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Tke Gospel in Medical Practice

Tke Gospel in Medical Practice


In This Issue EDITORIAL --.--.-. page 3 A December When Joseph Bates Worked Fast—Portrait of a Seventh-day Adventist—What Europe Teaches Us o£ Disappearing Gold—"Slow of Heart to Believe" GENERAL ARTICLES - - - - - - Page 7 The Importance of Healthful Dress—The New Birth Ex­ perience and the Moral Law—The Foreign Mission En­ terprise and the Home Church—Christmas Gifts THE ADVENTIST HOME CIRCLE - - - Page 13 Enlisting the Spirit of Youth—No Apologies REPORTS FROM ALL LANDS .... page 15 The Australasian Union Conference Annual Committee Meeting—Itinerating in Southern Rhodesia—Doctors' Wives Support Medical Missions—In Buenos Aires AgainMedical Work in Burma—A Rallying Center for Michi­ gan Youth—A Call From the Islands of the Pacific—El- sinore, California, Company—"Out of the Cities"—A Mis­ sionary Family—General Conference and Overseas Spot News—North American Spot News POETRY Prayer to My Guide, p. 9. Copyright 1947, Review and Herald Publishing Association, Washington 12, D.C. [The Review subscribes^ to Religious News Service, the well-known interde­ nominational news gathering organization. Many of the items below are taken directly from this service.] f PROTESTANTISM in Italy has shown a general increase of 8 per cent since the end of the war, with the Seventh-day Ad­ ventist and Pentecostal sects claiming the largest individual membership gain—20 per cent—according to a survey made by Protestant leaders in Rome. The survey was said to have disclosed that the increase in Protestant adherents has stemmed mainly from opposition to policies of the Christian Democratic Party and the "intense political activity" of the Roman Cath­ olic clergy. It was reported that besides actual converts, there is a growing number of so-called sympathizers, who are unde­ cided whether or not to join a Protestant church but are fre­ quenting Protestant services and reading Protestant literature. f DR. H. C. GOERNER, professor of comparative religion and missions at Southern Baptist Theological Seminary, who has just returned from a trip to Europe, said he found no discern­ ible trend toward a revival in Europe. He addressed the Louis­ ville Ministerial Association. Dr. Goerner said he found Eu­ rope's churches "reduced to the status of museums," coupled with a feeling among the populace that religion was "decadent" -a«€t-^%acrc formality." He-strggestetl dial what T±re~^tmTffienT' needs is a forceful evangelism to "spread religion by con­ tagion." The professor declined to pose as an authority on Europe because, he explained, he spent only a few months there. But he said he did stay ^ong enough to discover that Europe is pervaded with a "pessimistic, fatalistic feeling that a third world, war is Jnevitabla,"_______._____—————— f EARLY definition by the Roman Catholic Church of the As­ sumption of the Blessed Virgin Mary as a dogma of faith was urged in Madrid, Spain, by an Assumptionist Congress spon­ sored by the Franciscan Order. The congress was attended by the Most Rev. Pacifico" Perantoni, Minister General, and lead­ ing theologians of the order from all parts of the world. The recommendation was contained in a series of conclusions made public by the congress, which declared, "It is highly oppor­ tune that the doctrine of the Assumption be defined as soon as possible as a dogma of divine faith. (Belief that the body of the Virgin Mary was assumed into heaven shortly after her death is universal among Catholics, but has never been in­ fallibly proclaimed by the church as a dogma of faith.) f THE American Bible Society has presented Metropolitan Gregory of Leningrad and Novgorod with 10,000 copies of the first Russian Bible to be published in the United States. The prelate also received 5,000 Russian Testaments and psalms, 1,000 Greek New Testaments, and 100,000 Russian Gospels. The Scriptures are a Christmas gift from the society to Pa­ triarch Alexei of Moscow, supreme head of the Russian Or­ thodox Church, for the churches and people of Russia. ^[ MORE than 2,500 students and faculty members from U.S. and Canadian colleges are expected to attend the Student Conference on Christian Frontiers at the University of Kansas in Lawrence, Kansas, December 27 to January 1. Several hun­ dred mission leaders from sixty foreign countries and staff representatives of foreign and home mission boards will also attend the sessions, according to Dr. Winburn T. Thomas, gen­ eral secretary of the Student Volunteer Movement in New York. The conference is planned as "the most representative gathering of Christian youth since the war." ^f TRUE peace cannot be achieved except on the basis of Chris­ tian "justice, understanding, and unselfishness," Pope Pius XII declared at an audience with Dr. Miguel Amado, who pre­ sented his credentials as minister from Panama to the Vatican. "It is supremely necessary today," the Pope admonished, "to recognize God and the divine law in public and private life, in international relations, in discussions of social problems, and in cultural and family life. 1872 ^f "THE church at Vassar [Michigan] have been doing a noble work in putting up a neat and commodious house of worship. The building is 30 x 47 with 18 ft. posts. It is well furnished in every part, and will comfortably seat about 300 persons, by using the gallery. The whole cost of the house and lot on which it stands will not exceed $1800.00. . . . The dedication services were held on Sunday, Nov. 10. The house was filled to its utmost capacity. The Lord gave us freedom in the ser­ mon, and also gave His rich blessing as evidence that He ac­ cepted the offering of His people."—I. D. VAN HORN. 1897 ^[ C. M. GARDNER and Floyd Bralliar report that progress is being made in the work at Provo, Utah. The church mem­ bership has increased from nineteen to thirty, and several are awaiting baptism. Forty persons are attending Sabbath school, -and—a—diurch school is~~beirig conducted When the school" opened there were twelve students, but the enrollment is now over forty. 1922 ^[ A REPORT comes from J. S. Hindbaugh concerning the work at La Paz, Bolivia: "A little_gve£__a_year_ago we had only_thir- " teernnembers in our Sabbath school. . . . Now we have sixty- eight members. A year ago there was not an Indian woman or child attending our Sabbath school; now the women and children are well represented. Just last February we baptized our first Indian sisters. ... I had to talk to the men several times before I could get them to bring their wives and chil­ dren to the meetings. At first the women were very timid. Now they come in smiling, as if they were a part of the Sab­ bath school, and they are." REVIEW AND HERALD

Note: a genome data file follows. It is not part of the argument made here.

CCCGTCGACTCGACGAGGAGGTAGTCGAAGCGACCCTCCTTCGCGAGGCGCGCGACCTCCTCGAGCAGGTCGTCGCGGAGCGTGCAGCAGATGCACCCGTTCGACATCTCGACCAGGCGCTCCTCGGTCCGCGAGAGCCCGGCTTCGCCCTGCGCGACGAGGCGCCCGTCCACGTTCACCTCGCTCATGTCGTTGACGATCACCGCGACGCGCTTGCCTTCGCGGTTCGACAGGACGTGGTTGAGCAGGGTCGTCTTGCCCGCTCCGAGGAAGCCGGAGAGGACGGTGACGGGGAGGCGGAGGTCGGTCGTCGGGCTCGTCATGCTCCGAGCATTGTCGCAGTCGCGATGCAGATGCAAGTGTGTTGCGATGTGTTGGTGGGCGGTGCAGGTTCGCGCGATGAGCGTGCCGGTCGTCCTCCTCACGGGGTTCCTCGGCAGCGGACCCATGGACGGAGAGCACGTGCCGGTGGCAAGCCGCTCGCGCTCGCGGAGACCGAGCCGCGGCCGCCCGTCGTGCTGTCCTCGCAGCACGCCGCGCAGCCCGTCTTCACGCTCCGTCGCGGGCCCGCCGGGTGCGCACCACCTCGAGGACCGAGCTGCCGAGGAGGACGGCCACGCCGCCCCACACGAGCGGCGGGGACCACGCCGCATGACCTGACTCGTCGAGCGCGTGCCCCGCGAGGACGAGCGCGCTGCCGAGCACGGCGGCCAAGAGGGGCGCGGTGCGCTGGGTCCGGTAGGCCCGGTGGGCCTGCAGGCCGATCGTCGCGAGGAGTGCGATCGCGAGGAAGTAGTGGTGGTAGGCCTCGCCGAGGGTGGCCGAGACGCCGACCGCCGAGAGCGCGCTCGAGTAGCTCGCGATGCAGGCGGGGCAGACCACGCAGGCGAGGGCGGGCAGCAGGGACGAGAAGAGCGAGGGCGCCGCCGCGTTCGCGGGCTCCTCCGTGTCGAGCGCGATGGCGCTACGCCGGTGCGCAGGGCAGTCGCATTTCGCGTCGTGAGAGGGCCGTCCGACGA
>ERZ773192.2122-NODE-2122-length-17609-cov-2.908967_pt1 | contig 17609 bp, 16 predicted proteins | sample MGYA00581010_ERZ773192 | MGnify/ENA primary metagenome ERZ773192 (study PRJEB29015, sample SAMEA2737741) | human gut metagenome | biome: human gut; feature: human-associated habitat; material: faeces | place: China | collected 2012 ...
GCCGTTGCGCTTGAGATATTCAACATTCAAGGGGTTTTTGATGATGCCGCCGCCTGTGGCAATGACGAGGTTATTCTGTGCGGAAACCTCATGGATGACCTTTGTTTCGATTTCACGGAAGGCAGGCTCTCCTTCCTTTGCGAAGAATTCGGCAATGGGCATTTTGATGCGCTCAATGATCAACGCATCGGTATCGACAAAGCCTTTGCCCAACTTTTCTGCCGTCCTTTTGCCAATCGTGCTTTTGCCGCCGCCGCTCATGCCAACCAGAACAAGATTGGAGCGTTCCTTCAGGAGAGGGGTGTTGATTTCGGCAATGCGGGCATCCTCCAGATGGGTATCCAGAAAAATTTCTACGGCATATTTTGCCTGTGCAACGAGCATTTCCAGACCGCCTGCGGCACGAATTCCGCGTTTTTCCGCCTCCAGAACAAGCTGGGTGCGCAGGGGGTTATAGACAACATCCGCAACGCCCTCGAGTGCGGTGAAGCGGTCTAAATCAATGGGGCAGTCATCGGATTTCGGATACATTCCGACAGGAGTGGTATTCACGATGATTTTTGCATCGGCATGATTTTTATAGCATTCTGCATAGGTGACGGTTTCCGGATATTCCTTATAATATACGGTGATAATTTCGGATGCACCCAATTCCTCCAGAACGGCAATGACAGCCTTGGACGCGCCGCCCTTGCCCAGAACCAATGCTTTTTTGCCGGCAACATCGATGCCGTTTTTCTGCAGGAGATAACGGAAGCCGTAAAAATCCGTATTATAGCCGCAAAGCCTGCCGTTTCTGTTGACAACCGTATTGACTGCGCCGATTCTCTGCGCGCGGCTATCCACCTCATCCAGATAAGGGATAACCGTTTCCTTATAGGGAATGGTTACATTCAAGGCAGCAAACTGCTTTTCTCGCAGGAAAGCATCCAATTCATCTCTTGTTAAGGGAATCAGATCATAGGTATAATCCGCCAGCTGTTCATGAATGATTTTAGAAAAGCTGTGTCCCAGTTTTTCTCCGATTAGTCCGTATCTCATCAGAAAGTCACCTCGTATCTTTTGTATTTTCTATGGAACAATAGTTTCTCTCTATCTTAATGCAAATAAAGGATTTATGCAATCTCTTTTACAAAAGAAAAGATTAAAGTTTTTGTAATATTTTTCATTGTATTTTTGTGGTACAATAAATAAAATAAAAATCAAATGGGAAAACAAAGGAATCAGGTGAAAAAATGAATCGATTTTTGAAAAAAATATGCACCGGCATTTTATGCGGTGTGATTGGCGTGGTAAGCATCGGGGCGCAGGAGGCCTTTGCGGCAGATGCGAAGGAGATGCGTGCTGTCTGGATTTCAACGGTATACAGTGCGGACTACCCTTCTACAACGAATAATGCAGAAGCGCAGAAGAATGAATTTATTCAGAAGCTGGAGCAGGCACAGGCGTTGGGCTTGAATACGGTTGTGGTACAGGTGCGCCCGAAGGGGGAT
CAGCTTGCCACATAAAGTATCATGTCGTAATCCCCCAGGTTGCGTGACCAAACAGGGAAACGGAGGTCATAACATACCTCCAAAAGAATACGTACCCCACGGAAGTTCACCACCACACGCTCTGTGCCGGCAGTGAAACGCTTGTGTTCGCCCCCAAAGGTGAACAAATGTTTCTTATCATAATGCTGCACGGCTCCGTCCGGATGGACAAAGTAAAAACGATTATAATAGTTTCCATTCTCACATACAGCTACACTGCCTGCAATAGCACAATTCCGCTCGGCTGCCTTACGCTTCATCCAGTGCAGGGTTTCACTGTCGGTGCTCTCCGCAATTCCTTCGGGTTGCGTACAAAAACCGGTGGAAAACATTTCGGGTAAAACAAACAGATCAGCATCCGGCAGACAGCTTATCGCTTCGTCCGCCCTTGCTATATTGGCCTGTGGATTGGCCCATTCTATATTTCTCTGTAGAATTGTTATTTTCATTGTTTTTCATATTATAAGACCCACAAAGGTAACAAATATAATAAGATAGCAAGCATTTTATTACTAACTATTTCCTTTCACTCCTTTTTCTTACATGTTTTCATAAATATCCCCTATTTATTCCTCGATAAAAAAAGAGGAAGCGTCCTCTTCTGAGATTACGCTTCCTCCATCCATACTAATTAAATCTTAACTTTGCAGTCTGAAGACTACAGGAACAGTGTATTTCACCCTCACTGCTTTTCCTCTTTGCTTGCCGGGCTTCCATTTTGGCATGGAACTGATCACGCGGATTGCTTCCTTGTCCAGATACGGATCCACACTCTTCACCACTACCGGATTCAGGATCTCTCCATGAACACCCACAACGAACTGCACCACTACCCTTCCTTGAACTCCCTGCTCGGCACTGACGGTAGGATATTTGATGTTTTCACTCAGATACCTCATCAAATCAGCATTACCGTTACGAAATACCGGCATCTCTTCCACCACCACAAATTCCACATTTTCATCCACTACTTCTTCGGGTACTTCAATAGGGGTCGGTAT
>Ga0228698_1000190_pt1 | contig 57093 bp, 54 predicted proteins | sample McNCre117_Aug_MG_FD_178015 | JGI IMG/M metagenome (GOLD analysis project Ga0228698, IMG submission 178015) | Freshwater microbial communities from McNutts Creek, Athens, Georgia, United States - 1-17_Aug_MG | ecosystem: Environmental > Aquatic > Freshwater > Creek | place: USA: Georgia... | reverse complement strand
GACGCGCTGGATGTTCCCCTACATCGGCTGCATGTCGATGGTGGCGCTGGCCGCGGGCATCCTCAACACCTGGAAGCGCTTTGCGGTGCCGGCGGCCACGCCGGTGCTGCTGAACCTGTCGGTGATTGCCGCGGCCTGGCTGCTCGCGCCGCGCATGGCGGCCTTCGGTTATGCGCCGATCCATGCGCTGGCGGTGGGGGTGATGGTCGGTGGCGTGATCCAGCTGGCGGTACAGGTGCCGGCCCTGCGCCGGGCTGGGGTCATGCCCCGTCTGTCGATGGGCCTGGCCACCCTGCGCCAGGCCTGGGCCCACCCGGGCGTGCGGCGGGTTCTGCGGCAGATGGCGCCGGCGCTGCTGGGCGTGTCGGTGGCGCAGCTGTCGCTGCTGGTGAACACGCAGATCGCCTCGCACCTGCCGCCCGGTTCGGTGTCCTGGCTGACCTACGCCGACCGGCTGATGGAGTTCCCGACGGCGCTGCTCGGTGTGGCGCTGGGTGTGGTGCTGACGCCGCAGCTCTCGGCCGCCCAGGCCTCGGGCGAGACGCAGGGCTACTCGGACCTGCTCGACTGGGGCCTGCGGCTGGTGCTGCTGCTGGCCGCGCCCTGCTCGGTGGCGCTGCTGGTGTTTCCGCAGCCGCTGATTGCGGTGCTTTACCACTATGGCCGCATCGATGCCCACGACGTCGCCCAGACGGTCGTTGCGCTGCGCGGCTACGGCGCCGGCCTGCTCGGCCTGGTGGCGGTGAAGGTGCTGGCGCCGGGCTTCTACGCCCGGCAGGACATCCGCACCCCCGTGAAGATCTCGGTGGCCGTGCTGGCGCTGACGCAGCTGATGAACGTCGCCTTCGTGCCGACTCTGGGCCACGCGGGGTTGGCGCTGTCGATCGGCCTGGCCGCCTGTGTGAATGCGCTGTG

A December When Joseph Bates Worked Fast E VERY time their prayerful study brought a new vital doctrine to light, our pioneers made haste to spread the truth abroad. So it was in 1848 when they saw, by study of the prophecy of Revelation 7, that the Sab­ bath was the seal of the living God. Angels were holding the winds of universal war in order that the sealing mes­ sage might go to the four corners of the earth. This light came to them clearly as they were in a meet­ ing in Dorchester, Massachusetts, near Boston, in 1848. They had studied the topic even earlier, and James White wrote that in this meeting they were praying for more light, and praying the Lord to show them whether Elder Bates should write about it. In the midst of the meeting young Mrs. White was given in vision a view of this seal­ ing message. Speaking to the group in vision, she described the rise of the Sabbath truth as the seal of the living God. She saw it spreading like the beams of the rising sun, showing brighter, ever brighter, shining forth stronger and clearer to the end. James White wrote to one who was not there: "She saw many interesting things about this glorious seal­ ing Sabbath, which I have not time or space to record. She told Brother Bates to write the things he had seen and heard, and the blessing "of God would attend it."—E. G. WHITE, Life Sketches, p. 116, footnote. .They had been praying for guidance, and here they had an answer to their prayer. Preparing the Little Book With this commission given him in the vision and by his brethren, Elder Bates evidently lost no time in getting at the task. The Dorchester meeting was called to open in November, 1848. The exact date, "November 17," was written by pen on the margin of the General Conference copy of the little book by Elder Bates, A Seal of the Living God. (The penmanship of the marginal date is plainly that of J. N. Loughborough, the chronicler of our early times.) How long the Dorchester meeting continued we do not know. Elder Bates must have been back at his Fairhaven home and settled down to study and preparation for the writing before the end of November. But, as the book was published in January, 1849, it is clear that he must have had the manuscript ready for the printers to begin on before the end of December. Typesetting by hand from penwritten matter was slow work in those days. And press work was slow of execution in a small town (New Bed­ ford) in the days of 1849, as compared to work with the improved machinery of modern times. So that month of December, 1848, must have been an exceedingly busy month of studying and writing for the old sea captain turned writer and evangelist. His work was a book of about eighty pages—large page size. It was in fairly small type. It would appear, from most of the first tracts and pamphlets, that our pioneers wanted to get as much said as possible on the paper stock that they were able to afford. Elder Bates dedicated the book to the 144,000 of Reve­ lation 7, some of whom, he says, had already accepted the DECEMBER 18, 1947 seal of the living God (the Lord's holy Sabbath). Our pioneer writer on the Sabbath question said: "To this people [already keeping the Sabbath and looking for Christ's soon coming], and all who do not bear these dis­ tinctive marks, but are perfectly willing to share, and bear reproach with them, I respectfully dedicate the following pages." The Spirit of prophecy had also spoken as to the mean­ ing and scope of the sealing message. And there on the title page of the book the elder set forth without apology the expectation of the little flock that the message of the seal of God would bring 144,000 souls to the knowledge of the Sabbath and Advent truths. How the worldly scoffed at that in 1849. They said it would take our pio­ neers 144,000 years to do it! But the band of believers had faith in God. Small Resources but Great Faith and a Great Truth That was the situation as Joseph Bates worked away at his task. No one had ever written on the subject before. It must have seemed a wonderful thing to the elderly pioneer to be studying and writing, and writing and studying, and putting down on paper the exposition of that prophecy of God's agencies holding the winds of uni­ versal war in check in order that the message of the seal­ ing Sabbath truth might be carried to the four corners of the earth. It was$too much even for their faith to grasp as it opened before them at the Dorchester meeting. Years later Joseph Bates used to say that in those first days they did not see "a tenth part" of the great volume of present truth that was to be opened to them later as they contin­ ued to study. Thus one feature of doctrine after another was discov­ ered as,the pioneers searched the Scriptures in the days following 1844. And as truth was found, with what joyful hearts did they hasten it out to the people by the printed page. w. A. s. Portrait of a Seventhrday Adventist W HEN we have a photograph taken we often are disappointed. We tell the photographer that the picture does not do us justice when in fact it shows us just as we are, with our blemishes, our wrinkles, and a tendency to frown. What we want is a picture of the way we would like to see ourselves. So the photog­ rapher goes to work touching up the negative here and there, and, lo, we have a picture that flatters us. But that does not mean that the blemishes are not still there. The Bible tells the truth about us. It shows us just the way we are, and also the way we ought to be. But God has a better plan than merely touching up our spiritual portrait^ It is His purpose that we shall be changed into the likeness of Him who is our pattern. We are told that when Christ comes "we shall be like Him." Paul says that Christ gave Himself for the church "that He might sanctify and cleanse it with the washing of water by the word, that He might present it to Him­ self a glorious church, not having spot, or wrinkle, or any such thing; but that it should be holy and without blemish." Eph. 5:25-27.